Pre-heat the oven to 350 °F. Cut the tomatoes in half lengthwise. Scoop out the seeds, leaving only the “shell” of the tomato. Drain any excess liquid from the cored tomatoes by placing them face down on non-chlorinated paper towels. Finely chop the fresh herbs and garlic. Place the dried tomato halves, cut-side up, on a parchment-lined baking sheet. Drizzle or spray tomatoes with a thin layer of olive oil. Sprinkle the herbs and spices onto each tomato half. Salt and pepper to taste. Place into the oven for about 45 minutes, then turn the oven off and allow the tomatoes to sit in the warm oven for an additional 45 minutes.

Sage Tea Consumption May Improve LDL/HDL Cholesterol Ratio

Source: Int J Mol Sci. 2009 September; 10(9): 3937–3950. (link)

If you eat this dish on a regular basis and you happen to notice that your memory seems sharper and/or your mood is a bit brighter, there could be a scientific basis for your observation. Extracts of sage are known to support cognitive functioning in a way (cholinesterase inhibition) that’s similar to medications used to treat dementia. It’s fascinating to note that some of the benefits of sage, including improved alertness, mood enhancement and “quality of memory”, become apparent even if you just smell it! Naturally occurring chemicals in rosemary, carnosic acid and rosmarinic acid, are also documented as “novel neuroprotective agents”. And then there’s thyme. Carvacrol, a component of thyme, is showing potential in reducing anxiety and depression in animal models. (11,12,13,14,15)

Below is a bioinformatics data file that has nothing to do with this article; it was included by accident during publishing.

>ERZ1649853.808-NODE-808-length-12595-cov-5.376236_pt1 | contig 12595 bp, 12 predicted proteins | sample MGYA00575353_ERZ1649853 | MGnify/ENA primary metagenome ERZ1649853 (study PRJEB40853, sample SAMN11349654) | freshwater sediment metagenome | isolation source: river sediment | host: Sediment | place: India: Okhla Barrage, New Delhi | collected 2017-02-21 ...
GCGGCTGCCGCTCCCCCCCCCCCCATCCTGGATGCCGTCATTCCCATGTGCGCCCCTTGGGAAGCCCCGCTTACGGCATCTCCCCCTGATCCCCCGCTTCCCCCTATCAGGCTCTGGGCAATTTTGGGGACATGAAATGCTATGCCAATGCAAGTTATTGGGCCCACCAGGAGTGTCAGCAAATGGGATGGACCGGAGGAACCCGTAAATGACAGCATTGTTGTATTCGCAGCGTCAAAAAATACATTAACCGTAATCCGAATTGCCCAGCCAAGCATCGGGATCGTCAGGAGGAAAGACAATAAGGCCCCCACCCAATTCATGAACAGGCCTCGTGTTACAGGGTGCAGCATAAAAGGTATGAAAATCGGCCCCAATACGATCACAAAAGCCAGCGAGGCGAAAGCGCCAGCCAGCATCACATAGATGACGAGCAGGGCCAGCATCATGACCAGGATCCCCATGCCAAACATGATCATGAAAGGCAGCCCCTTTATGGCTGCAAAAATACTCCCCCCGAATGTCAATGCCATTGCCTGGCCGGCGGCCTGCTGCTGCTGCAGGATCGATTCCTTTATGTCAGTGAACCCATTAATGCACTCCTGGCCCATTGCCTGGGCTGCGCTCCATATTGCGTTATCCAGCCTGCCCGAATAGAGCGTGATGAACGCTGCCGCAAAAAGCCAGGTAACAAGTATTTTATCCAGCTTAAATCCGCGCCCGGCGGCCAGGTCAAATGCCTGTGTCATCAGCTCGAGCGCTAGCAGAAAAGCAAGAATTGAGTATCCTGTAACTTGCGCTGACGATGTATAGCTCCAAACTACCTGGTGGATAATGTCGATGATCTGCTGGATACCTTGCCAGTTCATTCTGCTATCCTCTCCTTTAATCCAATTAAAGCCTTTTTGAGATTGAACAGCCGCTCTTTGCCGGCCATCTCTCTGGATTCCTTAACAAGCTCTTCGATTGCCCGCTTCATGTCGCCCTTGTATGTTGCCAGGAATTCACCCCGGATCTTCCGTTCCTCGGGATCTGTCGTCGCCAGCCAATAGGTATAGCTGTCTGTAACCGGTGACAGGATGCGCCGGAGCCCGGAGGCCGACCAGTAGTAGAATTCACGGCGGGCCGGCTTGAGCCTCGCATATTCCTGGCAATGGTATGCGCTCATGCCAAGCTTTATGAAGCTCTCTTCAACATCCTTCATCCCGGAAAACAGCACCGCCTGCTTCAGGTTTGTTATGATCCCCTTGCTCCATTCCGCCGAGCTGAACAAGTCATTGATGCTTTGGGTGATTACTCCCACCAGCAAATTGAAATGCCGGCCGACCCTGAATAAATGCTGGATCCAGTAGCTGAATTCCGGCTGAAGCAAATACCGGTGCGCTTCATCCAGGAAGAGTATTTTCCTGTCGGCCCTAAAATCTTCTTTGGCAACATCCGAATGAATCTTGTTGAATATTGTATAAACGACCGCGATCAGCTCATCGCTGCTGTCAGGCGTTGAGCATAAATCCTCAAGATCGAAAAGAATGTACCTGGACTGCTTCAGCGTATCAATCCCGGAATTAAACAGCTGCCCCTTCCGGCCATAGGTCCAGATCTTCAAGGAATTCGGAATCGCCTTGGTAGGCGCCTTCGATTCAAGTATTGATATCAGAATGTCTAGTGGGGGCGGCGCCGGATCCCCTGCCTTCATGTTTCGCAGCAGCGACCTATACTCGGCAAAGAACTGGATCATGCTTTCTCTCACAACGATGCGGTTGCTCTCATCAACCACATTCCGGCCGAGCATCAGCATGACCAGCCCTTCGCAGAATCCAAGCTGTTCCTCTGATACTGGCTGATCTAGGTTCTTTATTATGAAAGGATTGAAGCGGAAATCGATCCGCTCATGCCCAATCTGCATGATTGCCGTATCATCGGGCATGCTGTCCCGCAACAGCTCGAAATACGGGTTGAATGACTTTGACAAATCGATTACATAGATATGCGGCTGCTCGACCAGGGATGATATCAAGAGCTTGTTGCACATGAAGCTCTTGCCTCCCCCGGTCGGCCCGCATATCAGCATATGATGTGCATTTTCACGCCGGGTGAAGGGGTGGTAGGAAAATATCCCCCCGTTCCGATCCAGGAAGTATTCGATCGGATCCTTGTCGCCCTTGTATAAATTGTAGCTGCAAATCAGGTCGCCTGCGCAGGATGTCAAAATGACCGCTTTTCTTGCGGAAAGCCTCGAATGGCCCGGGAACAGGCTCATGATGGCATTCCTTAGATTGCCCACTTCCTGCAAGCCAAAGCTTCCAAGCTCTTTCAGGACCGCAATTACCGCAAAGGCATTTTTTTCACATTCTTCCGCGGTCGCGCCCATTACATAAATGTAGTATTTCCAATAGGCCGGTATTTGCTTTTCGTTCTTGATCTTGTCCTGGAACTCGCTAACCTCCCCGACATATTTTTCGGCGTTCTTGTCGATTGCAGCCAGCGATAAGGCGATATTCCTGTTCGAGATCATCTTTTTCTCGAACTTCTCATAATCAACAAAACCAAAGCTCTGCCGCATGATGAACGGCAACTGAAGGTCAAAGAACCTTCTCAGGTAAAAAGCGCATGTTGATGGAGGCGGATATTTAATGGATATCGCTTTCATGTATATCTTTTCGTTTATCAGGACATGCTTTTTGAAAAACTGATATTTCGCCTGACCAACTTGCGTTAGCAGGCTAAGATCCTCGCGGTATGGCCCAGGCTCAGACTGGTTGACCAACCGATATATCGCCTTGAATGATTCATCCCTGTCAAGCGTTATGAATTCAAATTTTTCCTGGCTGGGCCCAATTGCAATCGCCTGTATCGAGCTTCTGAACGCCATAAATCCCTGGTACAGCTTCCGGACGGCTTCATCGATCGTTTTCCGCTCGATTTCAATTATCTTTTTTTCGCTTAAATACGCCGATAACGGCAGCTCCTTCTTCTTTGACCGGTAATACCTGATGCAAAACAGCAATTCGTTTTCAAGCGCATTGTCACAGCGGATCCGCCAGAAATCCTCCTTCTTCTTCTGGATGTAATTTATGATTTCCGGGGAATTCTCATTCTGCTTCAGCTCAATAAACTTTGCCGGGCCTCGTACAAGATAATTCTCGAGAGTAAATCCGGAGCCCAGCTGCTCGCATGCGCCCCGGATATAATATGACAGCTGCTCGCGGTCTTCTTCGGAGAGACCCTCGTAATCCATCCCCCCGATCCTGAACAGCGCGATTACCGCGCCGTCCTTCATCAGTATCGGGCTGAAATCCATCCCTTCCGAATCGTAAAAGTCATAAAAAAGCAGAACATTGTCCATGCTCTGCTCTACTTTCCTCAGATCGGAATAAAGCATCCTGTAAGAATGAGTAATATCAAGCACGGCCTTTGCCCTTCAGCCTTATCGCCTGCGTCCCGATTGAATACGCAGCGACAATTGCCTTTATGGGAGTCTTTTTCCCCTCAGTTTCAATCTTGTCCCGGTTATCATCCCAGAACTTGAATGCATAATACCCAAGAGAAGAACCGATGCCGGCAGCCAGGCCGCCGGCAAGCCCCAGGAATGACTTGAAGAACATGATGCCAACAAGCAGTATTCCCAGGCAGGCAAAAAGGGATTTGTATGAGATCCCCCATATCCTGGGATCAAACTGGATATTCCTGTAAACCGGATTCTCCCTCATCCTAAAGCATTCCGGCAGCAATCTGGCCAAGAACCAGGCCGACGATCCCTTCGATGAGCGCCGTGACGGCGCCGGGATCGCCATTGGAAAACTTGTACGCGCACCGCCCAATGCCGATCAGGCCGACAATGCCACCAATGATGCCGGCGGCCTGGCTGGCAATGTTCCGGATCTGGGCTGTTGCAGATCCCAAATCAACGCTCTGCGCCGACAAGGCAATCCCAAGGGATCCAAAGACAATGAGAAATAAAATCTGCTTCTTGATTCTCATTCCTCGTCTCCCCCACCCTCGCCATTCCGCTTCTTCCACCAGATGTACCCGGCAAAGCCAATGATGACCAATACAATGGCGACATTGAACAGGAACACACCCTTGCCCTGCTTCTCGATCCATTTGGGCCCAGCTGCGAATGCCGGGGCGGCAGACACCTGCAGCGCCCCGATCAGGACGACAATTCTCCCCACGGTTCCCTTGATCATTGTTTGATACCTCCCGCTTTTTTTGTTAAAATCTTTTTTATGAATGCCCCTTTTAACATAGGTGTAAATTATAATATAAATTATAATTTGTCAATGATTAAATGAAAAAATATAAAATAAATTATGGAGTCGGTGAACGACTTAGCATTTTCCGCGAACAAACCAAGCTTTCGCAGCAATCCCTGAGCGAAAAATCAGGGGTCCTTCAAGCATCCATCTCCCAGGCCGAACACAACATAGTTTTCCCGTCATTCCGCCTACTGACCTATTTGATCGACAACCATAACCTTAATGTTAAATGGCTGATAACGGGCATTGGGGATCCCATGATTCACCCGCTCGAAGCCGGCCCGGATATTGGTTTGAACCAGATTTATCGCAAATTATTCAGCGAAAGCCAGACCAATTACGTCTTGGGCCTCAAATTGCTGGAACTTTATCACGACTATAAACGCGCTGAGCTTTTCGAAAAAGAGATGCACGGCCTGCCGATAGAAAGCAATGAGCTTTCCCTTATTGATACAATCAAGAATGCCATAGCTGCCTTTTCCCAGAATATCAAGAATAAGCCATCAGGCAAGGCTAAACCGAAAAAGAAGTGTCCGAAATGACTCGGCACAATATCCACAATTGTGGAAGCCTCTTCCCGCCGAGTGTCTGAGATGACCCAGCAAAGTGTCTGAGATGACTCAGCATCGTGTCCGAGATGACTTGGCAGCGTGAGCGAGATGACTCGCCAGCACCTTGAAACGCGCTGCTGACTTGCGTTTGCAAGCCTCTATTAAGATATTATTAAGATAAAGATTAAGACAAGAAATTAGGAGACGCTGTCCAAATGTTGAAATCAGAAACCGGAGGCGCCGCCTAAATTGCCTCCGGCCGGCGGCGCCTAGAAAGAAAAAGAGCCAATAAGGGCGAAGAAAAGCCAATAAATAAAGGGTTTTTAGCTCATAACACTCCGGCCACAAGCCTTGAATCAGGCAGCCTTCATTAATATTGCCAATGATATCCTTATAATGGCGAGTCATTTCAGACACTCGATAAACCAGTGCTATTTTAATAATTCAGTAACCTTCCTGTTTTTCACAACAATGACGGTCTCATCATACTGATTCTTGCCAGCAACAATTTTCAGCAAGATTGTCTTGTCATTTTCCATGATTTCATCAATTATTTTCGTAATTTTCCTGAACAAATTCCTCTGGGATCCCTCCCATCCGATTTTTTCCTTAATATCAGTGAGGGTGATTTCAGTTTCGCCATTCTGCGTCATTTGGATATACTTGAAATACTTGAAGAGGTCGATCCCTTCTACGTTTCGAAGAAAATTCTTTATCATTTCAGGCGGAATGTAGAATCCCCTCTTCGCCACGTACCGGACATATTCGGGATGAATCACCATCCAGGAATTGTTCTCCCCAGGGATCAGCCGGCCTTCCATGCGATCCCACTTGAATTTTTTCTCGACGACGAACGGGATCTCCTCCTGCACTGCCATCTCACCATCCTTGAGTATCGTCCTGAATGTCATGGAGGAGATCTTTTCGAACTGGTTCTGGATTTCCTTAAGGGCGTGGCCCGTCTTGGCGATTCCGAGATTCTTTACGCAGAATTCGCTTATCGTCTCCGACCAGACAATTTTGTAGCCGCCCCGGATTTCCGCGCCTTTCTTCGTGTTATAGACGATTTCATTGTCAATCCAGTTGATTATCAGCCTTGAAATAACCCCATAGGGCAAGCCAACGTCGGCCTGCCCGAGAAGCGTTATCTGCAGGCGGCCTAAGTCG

We tend to prepare a large quantity, a dozen or so, of these roasted tomatoes so that we can enjoy them on multiple occasions. They keep well in the refrigerator for about week and tend to “disappear” long before that. If you’re wondering how we serve them, here are few of our favorite ways: we top them with goat cheese or a dollop of olive tapenade. They also work well as a main or side dish alongside eggs or a salad. Just know that including more traditional foods like this in your menu plan will not only keep your diet on track, but may very well improve your defenses against some of the most alarming health threats that we face in the 21st century. (16,17,18)

Be well!


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Posted in Food and Drink, Heart Health, Recipes

6 Comments & Updates to “Roasted Tomatoes Recipe”

  1. anne h Says:

    Love that – can’t wait to try it!

  2. JP Says:

    Thank you, Anne! I hope you enjoy it as much as we do!

    Be well!


  3. Michael Mackin Says:

    wonderful information,I cant wait to try it

  4. Pradip Gharpure Says: